“Up the Yangtze” at Bell Museum of Natural History

Griffin Fillipitch

Anyone who subscribes to Netflix knows how easy it is to get hooked on the Instant streaming feature of the site. One morning you might decide to take a break, skip one of your bigger, more skip-able lectures and watch a few episodes of something. One week and seven seasons of "How I Met Your Mother" later, you realize you've missed two tests and haven't showered in days (and that Ted hasn't met "your mother" yet–hurry up, Ted). This is why Netflix Instant is the best and the worst. 

Everyone knows that TV shows are one of the easiest things to get sucked into on Netflix, because there is such an impressive number of really good shows that are available for streaming (some genres, like mainstream rom-coms, are poorly represented) (for shame, Netflix). Less seem to know that documentaries, really good ones, are just as abundant on Netflix Instant. I've been addicted to these lately. In the past few days, I've thoroughly enjoyed "Bill Cunningham New York," "Page One" and "Being Elmo," and those are just the most recent documentary releases.  Also available is 2007 documentary "Up the Yangtze"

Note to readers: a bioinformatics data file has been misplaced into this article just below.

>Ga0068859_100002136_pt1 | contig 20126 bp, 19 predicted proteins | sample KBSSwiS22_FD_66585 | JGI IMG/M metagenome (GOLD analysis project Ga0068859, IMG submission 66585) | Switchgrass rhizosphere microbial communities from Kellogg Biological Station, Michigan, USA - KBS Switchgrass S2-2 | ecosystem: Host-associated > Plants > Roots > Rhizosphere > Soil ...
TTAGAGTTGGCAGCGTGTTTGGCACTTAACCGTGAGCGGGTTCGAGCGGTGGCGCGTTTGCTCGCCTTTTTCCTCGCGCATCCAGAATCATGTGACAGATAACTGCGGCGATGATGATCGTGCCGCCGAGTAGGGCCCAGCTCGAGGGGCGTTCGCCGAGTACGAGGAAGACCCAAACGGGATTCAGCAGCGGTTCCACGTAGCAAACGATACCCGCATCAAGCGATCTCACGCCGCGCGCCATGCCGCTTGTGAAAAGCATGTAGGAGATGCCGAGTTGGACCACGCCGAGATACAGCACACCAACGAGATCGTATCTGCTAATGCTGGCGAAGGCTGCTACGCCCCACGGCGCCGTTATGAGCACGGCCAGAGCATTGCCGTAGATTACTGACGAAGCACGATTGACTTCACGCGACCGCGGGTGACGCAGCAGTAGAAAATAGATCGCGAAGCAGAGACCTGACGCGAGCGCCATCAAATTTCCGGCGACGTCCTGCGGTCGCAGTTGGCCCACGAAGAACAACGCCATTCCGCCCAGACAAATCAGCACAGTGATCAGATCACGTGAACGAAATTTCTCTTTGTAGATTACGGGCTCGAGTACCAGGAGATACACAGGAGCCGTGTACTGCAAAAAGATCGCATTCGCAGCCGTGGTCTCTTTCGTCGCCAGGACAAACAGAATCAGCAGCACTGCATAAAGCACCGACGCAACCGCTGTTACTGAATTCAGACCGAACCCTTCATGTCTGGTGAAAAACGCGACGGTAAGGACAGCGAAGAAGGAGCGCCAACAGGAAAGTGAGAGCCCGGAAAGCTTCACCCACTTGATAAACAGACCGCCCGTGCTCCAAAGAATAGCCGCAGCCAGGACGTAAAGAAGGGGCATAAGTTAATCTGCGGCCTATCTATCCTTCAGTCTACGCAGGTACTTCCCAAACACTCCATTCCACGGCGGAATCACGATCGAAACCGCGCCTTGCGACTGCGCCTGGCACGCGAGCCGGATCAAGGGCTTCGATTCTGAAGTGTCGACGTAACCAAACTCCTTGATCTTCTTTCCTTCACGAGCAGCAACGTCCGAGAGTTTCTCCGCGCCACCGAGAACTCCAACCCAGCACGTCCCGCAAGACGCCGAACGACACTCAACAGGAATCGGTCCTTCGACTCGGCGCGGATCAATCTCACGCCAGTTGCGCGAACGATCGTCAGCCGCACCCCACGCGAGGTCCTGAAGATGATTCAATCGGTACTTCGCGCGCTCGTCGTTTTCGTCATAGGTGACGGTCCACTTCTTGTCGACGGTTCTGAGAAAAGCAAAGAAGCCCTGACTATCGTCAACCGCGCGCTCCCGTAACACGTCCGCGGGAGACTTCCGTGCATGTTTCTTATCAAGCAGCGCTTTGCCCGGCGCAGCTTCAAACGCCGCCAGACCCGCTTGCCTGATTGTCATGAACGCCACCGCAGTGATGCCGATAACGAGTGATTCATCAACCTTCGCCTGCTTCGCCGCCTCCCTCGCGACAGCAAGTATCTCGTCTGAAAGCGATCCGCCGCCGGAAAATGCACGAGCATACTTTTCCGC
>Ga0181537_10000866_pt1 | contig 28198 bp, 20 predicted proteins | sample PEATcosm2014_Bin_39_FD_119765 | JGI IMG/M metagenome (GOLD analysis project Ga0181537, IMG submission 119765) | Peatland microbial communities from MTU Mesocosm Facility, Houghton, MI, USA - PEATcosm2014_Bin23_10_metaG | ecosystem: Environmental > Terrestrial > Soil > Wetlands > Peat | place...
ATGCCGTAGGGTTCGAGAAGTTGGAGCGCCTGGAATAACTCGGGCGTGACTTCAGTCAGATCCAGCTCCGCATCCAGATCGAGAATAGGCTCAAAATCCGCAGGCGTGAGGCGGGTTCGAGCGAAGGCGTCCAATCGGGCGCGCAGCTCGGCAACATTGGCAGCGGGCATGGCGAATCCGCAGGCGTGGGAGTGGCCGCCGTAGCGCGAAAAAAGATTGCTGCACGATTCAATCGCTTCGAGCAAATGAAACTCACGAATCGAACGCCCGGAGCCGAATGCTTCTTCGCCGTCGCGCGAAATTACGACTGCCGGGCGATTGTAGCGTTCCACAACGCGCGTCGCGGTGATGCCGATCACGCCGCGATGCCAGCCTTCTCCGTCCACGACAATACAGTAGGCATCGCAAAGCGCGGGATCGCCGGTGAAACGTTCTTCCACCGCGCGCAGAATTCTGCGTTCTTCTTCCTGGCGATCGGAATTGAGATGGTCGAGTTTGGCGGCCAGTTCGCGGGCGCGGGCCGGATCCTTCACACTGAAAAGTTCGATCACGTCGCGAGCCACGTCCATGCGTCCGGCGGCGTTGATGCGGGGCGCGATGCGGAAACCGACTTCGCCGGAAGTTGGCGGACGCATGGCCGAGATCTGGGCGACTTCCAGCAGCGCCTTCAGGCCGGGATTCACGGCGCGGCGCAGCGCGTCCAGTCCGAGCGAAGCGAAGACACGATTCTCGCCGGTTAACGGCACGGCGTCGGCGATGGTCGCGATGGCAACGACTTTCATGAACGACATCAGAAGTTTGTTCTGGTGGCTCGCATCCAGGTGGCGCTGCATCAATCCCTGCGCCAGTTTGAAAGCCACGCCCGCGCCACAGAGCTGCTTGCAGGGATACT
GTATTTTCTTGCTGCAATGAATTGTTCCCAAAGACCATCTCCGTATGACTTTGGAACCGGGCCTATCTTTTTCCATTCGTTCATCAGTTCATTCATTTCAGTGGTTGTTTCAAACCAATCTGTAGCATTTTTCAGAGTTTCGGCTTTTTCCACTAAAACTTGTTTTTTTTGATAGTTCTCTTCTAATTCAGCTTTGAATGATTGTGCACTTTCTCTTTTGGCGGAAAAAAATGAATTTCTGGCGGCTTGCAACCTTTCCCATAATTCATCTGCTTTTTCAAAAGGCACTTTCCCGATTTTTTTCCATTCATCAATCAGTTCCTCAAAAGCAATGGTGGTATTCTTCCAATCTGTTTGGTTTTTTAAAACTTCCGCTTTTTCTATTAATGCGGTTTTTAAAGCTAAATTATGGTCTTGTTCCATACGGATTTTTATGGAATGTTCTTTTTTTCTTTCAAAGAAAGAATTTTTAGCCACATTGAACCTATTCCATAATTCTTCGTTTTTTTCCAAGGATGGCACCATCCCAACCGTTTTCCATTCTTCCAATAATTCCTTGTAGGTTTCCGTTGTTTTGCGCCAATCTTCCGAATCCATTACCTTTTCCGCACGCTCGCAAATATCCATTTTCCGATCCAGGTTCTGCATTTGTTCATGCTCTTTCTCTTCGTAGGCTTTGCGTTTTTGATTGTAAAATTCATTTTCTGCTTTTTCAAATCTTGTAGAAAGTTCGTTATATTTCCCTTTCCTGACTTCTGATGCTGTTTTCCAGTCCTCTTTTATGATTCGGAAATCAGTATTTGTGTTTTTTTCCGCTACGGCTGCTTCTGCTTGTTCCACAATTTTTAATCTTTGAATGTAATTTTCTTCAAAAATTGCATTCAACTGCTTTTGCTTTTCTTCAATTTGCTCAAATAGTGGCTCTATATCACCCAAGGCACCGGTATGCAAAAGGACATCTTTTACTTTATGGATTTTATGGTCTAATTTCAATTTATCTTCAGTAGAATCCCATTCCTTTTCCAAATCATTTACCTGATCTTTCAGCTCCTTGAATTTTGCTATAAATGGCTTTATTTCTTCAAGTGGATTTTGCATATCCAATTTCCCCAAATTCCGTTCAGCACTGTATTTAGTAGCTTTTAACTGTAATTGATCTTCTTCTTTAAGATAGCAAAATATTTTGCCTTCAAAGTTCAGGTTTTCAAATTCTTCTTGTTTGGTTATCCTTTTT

It is a fascinating, dark and beautiful film about the construction of the Three Gorges Dam on the Yangtze River in China. That's just at its core though. More broadly, the film looks at the change of Chinese culture from rural to capitalist. But it does so by showing, not telling, the lives of people throughout the country. This strategy makes it far more meditative than it is preachy. 

Documentaries rarely make it to a lot of theaters, so they are easy to miss the first time around. That is definitely true for "Up the Yangtze". Don't watch it on your computer though! For those of us who don't have Netflix or want to avoid the first-world problem of frustratingly slow buffering, the University's own Bell Museum of Natural History is screening "Up the Yangtze" tonight at 7:30 p.m. And this is definitely a movie that demands to be seen on the big screen.

So go down to the river! Learn something from this awesome movie! Be amongst other humans! Netflix will be there tomorrow.